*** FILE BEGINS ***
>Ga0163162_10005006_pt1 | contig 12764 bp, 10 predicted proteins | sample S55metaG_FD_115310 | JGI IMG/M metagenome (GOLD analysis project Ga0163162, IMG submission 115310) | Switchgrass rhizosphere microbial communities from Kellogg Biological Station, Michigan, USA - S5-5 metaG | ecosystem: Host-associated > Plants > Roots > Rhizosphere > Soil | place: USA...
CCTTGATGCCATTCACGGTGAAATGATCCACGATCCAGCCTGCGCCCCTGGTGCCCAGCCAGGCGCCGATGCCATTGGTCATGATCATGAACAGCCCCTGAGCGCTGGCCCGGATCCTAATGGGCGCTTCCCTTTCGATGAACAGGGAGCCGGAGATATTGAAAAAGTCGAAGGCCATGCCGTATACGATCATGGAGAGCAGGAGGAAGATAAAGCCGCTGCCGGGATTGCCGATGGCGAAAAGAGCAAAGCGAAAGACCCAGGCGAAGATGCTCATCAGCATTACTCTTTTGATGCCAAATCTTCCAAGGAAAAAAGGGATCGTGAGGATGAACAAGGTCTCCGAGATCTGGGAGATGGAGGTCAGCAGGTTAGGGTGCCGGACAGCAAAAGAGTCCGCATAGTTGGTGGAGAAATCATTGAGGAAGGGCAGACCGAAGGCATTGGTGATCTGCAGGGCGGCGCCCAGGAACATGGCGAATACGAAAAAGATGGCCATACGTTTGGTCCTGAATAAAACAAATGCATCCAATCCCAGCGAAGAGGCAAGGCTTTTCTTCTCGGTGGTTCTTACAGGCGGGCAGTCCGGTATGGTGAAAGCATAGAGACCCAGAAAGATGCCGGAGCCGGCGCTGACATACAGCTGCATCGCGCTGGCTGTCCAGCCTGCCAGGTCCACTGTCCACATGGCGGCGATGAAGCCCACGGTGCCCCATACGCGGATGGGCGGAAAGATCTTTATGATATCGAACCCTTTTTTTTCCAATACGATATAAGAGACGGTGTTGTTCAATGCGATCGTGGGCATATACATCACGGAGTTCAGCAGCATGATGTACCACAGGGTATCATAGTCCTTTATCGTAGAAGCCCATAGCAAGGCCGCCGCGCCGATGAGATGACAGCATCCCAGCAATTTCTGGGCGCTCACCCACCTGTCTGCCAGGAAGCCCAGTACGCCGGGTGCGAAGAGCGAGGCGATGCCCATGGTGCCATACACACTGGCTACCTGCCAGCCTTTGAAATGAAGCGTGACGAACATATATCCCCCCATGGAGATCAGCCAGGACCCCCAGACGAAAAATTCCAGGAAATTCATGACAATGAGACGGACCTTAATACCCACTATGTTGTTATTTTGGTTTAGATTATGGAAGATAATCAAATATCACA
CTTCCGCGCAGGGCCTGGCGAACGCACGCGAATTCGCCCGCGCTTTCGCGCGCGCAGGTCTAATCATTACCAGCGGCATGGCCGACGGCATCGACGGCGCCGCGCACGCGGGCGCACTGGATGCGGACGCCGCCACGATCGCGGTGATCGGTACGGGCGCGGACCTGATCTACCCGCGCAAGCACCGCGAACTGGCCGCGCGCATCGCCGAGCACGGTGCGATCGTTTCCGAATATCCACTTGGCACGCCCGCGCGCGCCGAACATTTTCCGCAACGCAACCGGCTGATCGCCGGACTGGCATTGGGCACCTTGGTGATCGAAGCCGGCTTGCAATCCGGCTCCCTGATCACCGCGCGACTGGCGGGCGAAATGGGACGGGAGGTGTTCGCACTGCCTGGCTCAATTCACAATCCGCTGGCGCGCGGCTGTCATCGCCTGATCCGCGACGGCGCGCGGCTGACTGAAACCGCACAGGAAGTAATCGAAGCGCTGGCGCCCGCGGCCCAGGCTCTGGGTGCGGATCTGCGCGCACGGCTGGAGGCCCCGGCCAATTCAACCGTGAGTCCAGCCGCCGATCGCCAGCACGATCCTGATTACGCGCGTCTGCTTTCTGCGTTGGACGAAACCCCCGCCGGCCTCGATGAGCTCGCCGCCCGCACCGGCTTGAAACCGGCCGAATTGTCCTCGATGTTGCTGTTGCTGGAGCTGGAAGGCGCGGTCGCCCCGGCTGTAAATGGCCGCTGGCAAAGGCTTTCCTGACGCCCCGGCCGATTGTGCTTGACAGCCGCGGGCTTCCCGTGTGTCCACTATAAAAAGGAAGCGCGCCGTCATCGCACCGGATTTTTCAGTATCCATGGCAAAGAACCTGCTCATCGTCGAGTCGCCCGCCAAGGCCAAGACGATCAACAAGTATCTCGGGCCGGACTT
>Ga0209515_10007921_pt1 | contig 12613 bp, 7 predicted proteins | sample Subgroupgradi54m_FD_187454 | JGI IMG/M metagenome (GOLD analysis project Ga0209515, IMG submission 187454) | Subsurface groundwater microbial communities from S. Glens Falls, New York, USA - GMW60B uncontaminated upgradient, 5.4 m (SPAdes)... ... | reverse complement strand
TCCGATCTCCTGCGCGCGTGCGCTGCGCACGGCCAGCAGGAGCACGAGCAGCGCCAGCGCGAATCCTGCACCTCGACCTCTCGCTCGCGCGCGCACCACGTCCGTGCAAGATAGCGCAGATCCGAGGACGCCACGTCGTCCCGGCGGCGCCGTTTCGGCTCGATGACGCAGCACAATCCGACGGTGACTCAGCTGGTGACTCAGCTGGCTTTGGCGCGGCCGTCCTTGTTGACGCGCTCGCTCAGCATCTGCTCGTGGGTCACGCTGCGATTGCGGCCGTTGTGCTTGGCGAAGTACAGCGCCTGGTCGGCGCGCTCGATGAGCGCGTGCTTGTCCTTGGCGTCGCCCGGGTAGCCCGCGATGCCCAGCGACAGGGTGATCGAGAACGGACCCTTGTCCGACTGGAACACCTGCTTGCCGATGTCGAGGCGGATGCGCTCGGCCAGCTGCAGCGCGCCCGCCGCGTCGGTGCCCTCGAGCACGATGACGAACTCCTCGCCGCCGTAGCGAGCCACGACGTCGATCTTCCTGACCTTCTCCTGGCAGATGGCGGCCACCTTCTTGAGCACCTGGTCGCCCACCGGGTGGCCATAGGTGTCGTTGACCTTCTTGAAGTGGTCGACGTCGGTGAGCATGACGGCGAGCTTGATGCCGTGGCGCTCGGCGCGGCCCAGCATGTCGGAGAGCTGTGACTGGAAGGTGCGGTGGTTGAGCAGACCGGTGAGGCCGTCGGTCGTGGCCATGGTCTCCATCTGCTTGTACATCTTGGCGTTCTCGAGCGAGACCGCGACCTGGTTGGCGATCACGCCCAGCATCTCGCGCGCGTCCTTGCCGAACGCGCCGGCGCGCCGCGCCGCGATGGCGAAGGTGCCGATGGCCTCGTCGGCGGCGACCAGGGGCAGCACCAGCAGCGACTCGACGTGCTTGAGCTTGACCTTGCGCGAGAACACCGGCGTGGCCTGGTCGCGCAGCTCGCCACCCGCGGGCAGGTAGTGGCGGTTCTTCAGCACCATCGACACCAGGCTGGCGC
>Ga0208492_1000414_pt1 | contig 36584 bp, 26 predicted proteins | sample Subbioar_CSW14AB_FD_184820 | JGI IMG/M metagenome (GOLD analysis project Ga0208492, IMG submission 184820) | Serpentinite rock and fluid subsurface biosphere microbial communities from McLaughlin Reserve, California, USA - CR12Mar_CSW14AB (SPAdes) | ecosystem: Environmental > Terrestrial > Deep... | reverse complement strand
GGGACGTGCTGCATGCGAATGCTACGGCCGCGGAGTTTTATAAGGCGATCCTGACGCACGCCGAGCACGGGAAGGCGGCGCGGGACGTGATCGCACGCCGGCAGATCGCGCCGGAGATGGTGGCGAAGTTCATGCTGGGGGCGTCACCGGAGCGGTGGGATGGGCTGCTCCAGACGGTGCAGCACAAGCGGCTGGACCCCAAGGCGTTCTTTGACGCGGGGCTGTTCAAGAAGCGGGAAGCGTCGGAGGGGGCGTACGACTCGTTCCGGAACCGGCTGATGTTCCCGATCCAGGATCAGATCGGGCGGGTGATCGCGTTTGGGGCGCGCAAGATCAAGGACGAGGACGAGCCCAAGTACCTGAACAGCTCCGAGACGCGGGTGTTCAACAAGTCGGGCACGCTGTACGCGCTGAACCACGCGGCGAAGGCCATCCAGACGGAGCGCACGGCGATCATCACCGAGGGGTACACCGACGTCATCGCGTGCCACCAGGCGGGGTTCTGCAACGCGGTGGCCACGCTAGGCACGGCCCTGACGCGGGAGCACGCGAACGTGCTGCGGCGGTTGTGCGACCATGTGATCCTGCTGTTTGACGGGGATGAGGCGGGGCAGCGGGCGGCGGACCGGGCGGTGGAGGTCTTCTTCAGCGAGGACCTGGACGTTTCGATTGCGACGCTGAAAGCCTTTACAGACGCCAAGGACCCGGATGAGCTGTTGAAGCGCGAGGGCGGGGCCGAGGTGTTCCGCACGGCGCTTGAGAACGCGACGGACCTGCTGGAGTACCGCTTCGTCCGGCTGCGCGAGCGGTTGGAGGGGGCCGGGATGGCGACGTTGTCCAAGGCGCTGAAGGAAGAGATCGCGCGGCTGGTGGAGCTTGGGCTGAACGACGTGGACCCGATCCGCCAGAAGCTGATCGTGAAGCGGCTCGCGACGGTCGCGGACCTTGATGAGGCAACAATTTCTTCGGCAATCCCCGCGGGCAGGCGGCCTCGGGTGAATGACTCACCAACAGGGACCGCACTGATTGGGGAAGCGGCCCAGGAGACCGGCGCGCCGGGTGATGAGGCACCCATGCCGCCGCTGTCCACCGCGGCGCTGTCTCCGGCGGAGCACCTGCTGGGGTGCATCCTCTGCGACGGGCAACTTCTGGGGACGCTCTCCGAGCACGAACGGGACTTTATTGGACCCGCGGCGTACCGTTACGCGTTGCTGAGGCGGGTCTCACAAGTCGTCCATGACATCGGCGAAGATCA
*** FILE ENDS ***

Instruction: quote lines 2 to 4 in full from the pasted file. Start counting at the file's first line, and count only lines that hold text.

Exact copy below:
CCTTGATGCCATTCACGGTGAAATGATCCACGATCCAGCCTGCGCCCCTGGTGCCCAGCCAGGCGCCGATGCCATTGGTCATGATCATGAACAGCCCCTGAGCGCTGGCCCGGATCCTAATGGGCGCTTCCCTTTCGATGAACAGGGAGCCGGAGATATTGAAAAAGTCGAAGGCCATGCCGTATACGATCATGGAGAGCAGGAGGAAGATAAAGCCGCTGCCGGGATTGCCGATGGCGAAAAGAGCAAAGCGAAAGACCCAGGCGAAGATGCTCATCAGCATTACTCTTTTGATGCCAAATCTTCCAAGGAAAAAAGGGATCGTGAGGATGAACAAGGTCTCCGAGATCTGGGAGATGGAGGTCAGCAGGTTAGGGTGCCGGACAGCAAAAGAGTCCGCATAGTTGGTGGAGAAATCATTGAGGAAGGGCAGACCGAAGGCATTGGTGATCTGCAGGGCGGCGCCCAGGAACATGGCGAATACGAAAAAGATGGCCATACGTTTGGTCCTGAATAAAACAAATGCATCCAATCCCAGCGAAGAGGCAAGGCTTTTCTTCTCGGTGGTTCTTACAGGCGGGCAGTCCGGTATGGTGAAAGCATAGAGACCCAGAAAGATGCCGGAGCCGGCGCTGACATACAGCTGCATCGCGCTGGCTGTCCAGCCTGCCAGGTCCACTGTCCACATGGCGGCGATGAAGCCCACGGTGCCCCATACGCGGATGGGCGGAAAGATCTTTATGATATCGAACCCTTTTTTTTCCAATACGATATAAGAGACGGTGTTGTTCAATGCGATCGTGGGCATATACATCACGGAGTTCAGCAGCATGATGTACCACAGGGTATCATAGTCCTTTATCGTAGAAGCCCATAGCAAGGCCGCCGCGCCGATGAGATGACAGCATCCCAGCAATTTCTGGGCGCTCACCCACCTGTCTGCCAGGAAGCCCAGTACGCCGGGTGCGAAGAGCGAGGCGATGCCCATGGTGCCATACACACTGGCTACCTGCCAGCCTTTGAAATGAAGCGTGACGAACATATATCCCCCCATGGAGATCAGCCAGGACCCCCAGACGAAAAATTCCAGGAAATTCATGACAATGAGACGGACCTTAATACCCACTATGTTGTTATTTTGGTTTAGATTATGGAAGATAATCAAATATCACA
CTTCCGCGCAGGGCCTGGCGAACGCACGCGAATTCGCCCGCGCTTTCGCGCGCGCAGGTCTAATCATTACCAGCGGCATGGCCGACGGCATCGACGGCGCCGCGCACGCGGGCGCACTGGATGCGGACGCCGCCACGATCGCGGTGATCGGTACGGGCGCGGACCTGATCTACCCGCGCAAGCACCGCGAACTGGCCGCGCGCATCGCCGAGCACGGTGCGATCGTTTCCGAATATCCACTTGGCACGCCCGCGCGCGCCGAACATTTTCCGCAACGCAACCGGCTGATCGCCGGACTGGCATTGGGCACCTTGGTGATCGAAGCCGGCTTGCAATCCGGCTCCCTGATCACCGCGCGACTGGCGGGCGAAATGGGACGGGAGGTGTTCGCACTGCCTGGCTCAATTCACAATCCGCTGGCGCGCGGCTGTCATCGCCTGATCCGCGACGGCGCGCGGCTGACTGAAACCGCACAGGAAGTAATCGAAGCGCTGGCGCCCGCGGCCCAGGCTCTGGGTGCGGATCTGCGCGCACGGCTGGAGGCCCCGGCCAATTCAACCGTGAGTCCAGCCGCCGATCGCCAGCACGATCCTGATTACGCGCGTCTGCTTTCTGCGTTGGACGAAACCCCCGCCGGCCTCGATGAGCTCGCCGCCCGCACCGGCTTGAAACCGGCCGAATTGTCCTCGATGTTGCTGTTGCTGGAGCTGGAAGGCGCGGTCGCCCCGGCTGTAAATGGCCGCTGGCAAAGGCTTTCCTGACGCCCCGGCCGATTGTGCTTGACAGCCGCGGGCTTCCCGTGTGTCCACTATAAAAAGGAAGCGCGCCGTCATCGCACCGGATTTTTCAGTATCCATGGCAAAGAACCTGCTCATCGTCGAGTCGCCCGCCAAGGCCAAGACGATCAACAAGTATCTCGGGCCGGACTT
>Ga0209515_10007921_pt1 | contig 12613 bp, 7 predicted proteins | sample Subgroupgradi54m_FD_187454 | JGI IMG/M metagenome (GOLD analysis project Ga0209515, IMG submission 187454) | Subsurface groundwater microbial communities from S. Glens Falls, New York, USA - GMW60B uncontaminated upgradient, 5.4 m (SPAdes)... ... | reverse complement strand